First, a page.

A leading analyst at Israel’s Begin-Sadat Center for Strategic Studies says Western leaders are naive if they believe the Muslim Brotherhood has abandoned its quest to destroy Israel merely because of its leadership role in Egypt.
Dr. Liad Porat agreed with the assessment of many Western and Israeli leaders that Egypt’s Muslim Brotherhood overlords either won’t be able to or won’t desire to start a direct military conflict with Israel in the coming 10 years.
“The Brotherhood recognizes Israel’s military and technological advantage and doesn’t want to start a war,” wrote Porat.
But that doesn’t mean the Brotherhood won’t encourage and facilitate hostile activity directed at Israel.
“The possibility of a security threat emanating from Egypt in the near future cannot be dismissed,” noted Porat, especially considering the Brotherhood’s active efforts to demonize Israel in the eyes of average Egyptians.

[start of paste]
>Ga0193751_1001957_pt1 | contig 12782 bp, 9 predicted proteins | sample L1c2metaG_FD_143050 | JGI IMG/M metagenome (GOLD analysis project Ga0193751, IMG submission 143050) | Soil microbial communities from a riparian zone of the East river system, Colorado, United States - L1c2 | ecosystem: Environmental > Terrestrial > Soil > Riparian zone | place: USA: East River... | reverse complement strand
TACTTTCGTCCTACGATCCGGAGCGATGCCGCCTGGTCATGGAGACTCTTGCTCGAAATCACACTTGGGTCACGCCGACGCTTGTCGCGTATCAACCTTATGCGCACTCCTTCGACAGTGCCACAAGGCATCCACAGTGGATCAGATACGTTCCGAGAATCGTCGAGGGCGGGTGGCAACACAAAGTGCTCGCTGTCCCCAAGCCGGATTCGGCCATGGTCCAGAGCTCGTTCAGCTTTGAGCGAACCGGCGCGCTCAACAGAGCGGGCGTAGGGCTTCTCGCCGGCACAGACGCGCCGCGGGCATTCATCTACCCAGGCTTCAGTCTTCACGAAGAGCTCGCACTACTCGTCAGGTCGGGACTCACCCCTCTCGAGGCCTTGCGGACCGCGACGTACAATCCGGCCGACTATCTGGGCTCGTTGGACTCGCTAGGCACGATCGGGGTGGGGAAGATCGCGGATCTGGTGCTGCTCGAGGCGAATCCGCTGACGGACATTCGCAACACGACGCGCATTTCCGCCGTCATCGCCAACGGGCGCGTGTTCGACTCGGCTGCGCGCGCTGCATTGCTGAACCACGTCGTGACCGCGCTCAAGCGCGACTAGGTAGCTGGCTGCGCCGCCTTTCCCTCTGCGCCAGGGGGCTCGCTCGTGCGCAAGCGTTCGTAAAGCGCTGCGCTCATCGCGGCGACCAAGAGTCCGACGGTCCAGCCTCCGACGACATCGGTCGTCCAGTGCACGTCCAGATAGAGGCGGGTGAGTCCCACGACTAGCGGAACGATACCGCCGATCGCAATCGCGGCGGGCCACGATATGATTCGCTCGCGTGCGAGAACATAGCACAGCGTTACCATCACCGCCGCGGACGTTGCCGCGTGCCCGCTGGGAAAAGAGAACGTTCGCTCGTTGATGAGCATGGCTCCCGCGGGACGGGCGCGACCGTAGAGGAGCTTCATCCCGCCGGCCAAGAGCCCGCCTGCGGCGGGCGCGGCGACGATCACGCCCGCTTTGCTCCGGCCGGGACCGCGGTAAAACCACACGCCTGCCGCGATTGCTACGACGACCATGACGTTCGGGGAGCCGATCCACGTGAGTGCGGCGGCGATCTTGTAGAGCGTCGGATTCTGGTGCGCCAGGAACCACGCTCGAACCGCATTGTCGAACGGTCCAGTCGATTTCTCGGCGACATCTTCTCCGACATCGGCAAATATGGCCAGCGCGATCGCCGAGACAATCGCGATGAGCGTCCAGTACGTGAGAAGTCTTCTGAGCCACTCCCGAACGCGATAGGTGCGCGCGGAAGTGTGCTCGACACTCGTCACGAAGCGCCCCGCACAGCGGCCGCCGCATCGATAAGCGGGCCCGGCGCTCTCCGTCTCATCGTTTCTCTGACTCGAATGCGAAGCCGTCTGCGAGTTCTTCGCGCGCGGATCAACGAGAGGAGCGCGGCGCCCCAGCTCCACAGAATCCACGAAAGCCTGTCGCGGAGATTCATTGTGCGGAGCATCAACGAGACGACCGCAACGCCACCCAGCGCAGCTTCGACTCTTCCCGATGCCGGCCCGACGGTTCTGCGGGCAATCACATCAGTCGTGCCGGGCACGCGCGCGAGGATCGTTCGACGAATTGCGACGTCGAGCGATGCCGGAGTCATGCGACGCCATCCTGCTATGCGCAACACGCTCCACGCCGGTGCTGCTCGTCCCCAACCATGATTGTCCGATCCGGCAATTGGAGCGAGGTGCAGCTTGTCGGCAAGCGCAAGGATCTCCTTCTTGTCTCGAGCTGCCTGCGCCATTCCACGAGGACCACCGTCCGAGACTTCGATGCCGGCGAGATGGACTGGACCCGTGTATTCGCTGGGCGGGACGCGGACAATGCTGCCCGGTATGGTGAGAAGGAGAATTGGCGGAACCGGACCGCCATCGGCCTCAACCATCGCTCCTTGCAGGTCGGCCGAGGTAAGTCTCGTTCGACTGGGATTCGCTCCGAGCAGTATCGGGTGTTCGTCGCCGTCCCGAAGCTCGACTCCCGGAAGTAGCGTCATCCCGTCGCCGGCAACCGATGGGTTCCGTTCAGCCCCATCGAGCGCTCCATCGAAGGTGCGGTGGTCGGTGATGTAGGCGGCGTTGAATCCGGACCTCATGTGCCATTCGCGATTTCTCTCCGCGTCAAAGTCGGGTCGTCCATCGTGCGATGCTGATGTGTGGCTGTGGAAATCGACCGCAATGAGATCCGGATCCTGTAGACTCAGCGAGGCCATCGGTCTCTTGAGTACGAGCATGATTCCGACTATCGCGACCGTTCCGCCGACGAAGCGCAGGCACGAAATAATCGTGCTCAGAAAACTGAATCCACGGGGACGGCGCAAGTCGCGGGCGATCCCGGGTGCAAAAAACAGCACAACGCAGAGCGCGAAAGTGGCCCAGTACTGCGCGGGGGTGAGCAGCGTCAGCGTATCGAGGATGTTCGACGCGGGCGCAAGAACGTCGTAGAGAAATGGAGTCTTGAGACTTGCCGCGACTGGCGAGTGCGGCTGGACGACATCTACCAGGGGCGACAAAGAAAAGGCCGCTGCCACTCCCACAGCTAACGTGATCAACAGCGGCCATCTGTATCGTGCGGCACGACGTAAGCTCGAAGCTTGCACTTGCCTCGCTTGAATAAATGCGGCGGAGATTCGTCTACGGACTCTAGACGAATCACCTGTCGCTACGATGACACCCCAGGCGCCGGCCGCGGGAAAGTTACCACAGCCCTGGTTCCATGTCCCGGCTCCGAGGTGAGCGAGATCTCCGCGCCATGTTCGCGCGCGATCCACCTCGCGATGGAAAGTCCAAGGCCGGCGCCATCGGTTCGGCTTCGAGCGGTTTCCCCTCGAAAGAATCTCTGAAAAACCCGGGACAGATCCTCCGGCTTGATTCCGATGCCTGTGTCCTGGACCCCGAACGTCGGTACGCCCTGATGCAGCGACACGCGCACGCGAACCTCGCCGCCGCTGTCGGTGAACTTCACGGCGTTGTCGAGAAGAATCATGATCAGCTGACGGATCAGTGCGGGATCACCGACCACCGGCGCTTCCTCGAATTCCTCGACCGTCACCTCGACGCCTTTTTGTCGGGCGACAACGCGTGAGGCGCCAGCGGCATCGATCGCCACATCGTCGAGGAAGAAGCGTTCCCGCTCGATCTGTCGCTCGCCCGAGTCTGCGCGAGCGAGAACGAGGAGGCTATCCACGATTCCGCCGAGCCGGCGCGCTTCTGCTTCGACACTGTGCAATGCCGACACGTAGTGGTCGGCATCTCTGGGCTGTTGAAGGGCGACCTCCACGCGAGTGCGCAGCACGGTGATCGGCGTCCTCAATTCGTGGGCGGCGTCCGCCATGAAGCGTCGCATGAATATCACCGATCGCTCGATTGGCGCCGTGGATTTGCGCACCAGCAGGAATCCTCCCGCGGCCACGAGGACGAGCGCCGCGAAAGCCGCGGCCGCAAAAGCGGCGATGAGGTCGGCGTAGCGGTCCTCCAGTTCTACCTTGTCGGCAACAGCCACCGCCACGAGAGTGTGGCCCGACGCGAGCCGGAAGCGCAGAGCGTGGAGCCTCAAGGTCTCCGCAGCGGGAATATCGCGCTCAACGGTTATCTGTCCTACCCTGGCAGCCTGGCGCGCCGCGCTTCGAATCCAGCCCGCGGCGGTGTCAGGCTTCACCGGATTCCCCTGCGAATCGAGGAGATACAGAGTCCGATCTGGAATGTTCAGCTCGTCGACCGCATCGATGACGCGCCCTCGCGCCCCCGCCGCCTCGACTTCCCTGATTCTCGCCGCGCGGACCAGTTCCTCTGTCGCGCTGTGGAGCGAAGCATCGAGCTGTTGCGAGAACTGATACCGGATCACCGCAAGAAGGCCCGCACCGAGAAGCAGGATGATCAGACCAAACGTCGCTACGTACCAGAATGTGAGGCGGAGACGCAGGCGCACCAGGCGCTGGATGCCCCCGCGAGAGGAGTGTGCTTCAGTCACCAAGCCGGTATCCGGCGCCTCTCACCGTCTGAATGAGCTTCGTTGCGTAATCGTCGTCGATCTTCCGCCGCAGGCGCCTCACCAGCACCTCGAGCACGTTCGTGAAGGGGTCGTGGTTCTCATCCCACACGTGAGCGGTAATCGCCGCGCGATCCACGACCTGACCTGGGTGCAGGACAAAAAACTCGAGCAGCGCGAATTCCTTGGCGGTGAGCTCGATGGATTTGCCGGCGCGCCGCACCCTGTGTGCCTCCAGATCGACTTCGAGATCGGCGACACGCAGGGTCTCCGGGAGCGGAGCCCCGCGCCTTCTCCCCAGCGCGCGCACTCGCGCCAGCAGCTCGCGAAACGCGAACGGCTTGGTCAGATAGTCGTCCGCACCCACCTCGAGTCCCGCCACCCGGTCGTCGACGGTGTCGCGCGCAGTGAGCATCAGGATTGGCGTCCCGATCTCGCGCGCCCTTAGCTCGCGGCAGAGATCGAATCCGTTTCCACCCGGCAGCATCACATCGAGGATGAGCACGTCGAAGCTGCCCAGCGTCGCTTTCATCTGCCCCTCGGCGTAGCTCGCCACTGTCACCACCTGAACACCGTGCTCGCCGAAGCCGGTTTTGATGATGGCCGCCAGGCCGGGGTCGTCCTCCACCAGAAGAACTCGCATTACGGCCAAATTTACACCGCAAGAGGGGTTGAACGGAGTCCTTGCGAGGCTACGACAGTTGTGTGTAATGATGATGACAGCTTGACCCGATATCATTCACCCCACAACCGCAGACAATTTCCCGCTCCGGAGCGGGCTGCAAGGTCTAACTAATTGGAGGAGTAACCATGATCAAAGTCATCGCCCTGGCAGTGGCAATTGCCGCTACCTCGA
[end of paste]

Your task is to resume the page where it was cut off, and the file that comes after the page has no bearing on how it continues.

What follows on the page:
Since its recent rise to power, the Muslim Brotherhood “has influenced the Egyptian street to think that Israel is no longer a stabilizing factor in the region,” Porat explained. “The Brotherhood has convinced the Egyptian public that a treaty with Israel harms Egyptian national security and threatens internal Egyptian stability.”
Just last month, as world leaders were praising Egyptian President Mohammed Morsi for his role in brokering a truce between Israel and Gaza-based terrorists, Morsi’s boss and the Muslim Brotherhood’s spiritual leader, Mohammed Badie, was reiterating that it was “obligatory” for all Muslims to wage jihad against the Jewish state.